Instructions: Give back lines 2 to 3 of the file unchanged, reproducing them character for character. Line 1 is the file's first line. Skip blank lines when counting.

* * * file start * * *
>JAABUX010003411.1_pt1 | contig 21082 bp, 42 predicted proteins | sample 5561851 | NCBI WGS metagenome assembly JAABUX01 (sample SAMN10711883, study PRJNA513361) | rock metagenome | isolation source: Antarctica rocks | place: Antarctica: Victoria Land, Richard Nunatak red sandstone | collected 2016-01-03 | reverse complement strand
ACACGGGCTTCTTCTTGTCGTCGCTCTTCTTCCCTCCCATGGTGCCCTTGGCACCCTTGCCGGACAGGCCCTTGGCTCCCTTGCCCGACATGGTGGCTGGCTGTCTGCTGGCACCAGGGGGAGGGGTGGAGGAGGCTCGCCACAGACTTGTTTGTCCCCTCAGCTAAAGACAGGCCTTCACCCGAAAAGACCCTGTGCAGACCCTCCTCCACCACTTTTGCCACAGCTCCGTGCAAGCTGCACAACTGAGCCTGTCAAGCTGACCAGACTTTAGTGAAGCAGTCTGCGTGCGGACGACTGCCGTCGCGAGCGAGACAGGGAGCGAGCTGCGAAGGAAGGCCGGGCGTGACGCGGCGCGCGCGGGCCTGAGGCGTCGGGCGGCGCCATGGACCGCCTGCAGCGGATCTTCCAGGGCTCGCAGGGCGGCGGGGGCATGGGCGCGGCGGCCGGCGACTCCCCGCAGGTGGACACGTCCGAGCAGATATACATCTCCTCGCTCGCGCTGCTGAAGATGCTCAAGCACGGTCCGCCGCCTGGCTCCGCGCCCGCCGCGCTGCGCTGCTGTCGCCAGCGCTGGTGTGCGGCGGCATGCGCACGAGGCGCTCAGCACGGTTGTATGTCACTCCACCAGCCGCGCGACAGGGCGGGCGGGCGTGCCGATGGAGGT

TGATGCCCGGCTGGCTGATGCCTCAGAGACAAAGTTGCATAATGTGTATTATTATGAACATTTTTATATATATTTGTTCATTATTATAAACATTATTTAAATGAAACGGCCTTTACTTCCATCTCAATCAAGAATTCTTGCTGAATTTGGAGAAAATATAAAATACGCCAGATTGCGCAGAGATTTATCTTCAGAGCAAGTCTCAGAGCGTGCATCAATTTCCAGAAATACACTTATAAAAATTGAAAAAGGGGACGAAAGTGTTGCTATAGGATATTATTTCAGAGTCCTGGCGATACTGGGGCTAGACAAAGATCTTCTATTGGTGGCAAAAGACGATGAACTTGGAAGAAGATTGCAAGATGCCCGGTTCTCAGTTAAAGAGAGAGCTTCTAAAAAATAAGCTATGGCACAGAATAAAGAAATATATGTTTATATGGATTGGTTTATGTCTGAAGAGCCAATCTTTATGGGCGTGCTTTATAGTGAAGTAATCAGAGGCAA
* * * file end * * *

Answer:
ACACGGGCTTCTTCTTGTCGTCGCTCTTCTTCCCTCCCATGGTGCCCTTGGCACCCTTGCCGGACAGGCCCTTGGCTCCCTTGCCCGACATGGTGGCTGGCTGTCTGCTGGCACCAGGGGGAGGGGTGGAGGAGGCTCGCCACAGACTTGTTTGTCCCCTCAGCTAAAGACAGGCCTTCACCCGAAAAGACCCTGTGCAGACCCTCCTCCACCACTTTTGCCACAGCTCCGTGCAAGCTGCACAACTGAGCCTGTCAAGCTGACCAGACTTTAGTGAAGCAGTCTGCGTGCGGACGACTGCCGTCGCGAGCGAGACAGGGAGCGAGCTGCGAAGGAAGGCCGGGCGTGACGCGGCGCGCGCGGGCCTGAGGCGTCGGGCGGCGCCATGGACCGCCTGCAGCGGATCTTCCAGGGCTCGCAGGGCGGCGGGGGCATGGGCGCGGCGGCCGGCGACTCCCCGCAGGTGGACACGTCCGAGCAGATATACATCTCCTCGCTCGCGCTGCTGAAGATGCTCAAGCACGGTCCGCCGCCTGGCTCCGCGCCCGCCGCGCTGCGCTGCTGTCGCCAGCGCTGGTGTGCGGCGGCATGCGCACGAGGCGCTCAGCACGGTTGTATGTCACTCCACCAGCCGCGCGACAGGGCGGGCGGGCGTGCCGATGGAGGT

TGATGCCCGGCTGGCTGATGCCTCAGAGACAAAGTTGCATAATGTGTATTATTATGAACATTTTTATATATATTTGTTCATTATTATAAACATTATTTAAATGAAACGGCCTTTACTTCCATCTCAATCAAGAATTCTTGCTGAATTTGGAGAAAATATAAAATACGCCAGATTGCGCAGAGATTTATCTTCAGAGCAAGTCTCAGAGCGTGCATCAATTTCCAGAAATACACTTATAAAAATTGAAAAAGGGGACGAAAGTGTTGCTATAGGATATTATTTCAGAGTCCTGGCGATACTGGGGCTAGACAAAGATCTTCTATTGGTGGCAAAAGACGATGAACTTGGAAGAAGATTGCAAGATGCCCGGTTCTCAGTTAAAGAGAGAGCTTCTAAAAAATAAGCTATGGCACAGAATAAAGAAATATATGTTTATATGGATTGGTTTATGTCTGAAGAGCCAATCTTTATGGGCGTGCTTTATAGTGAAGTAATCAGAGGCAA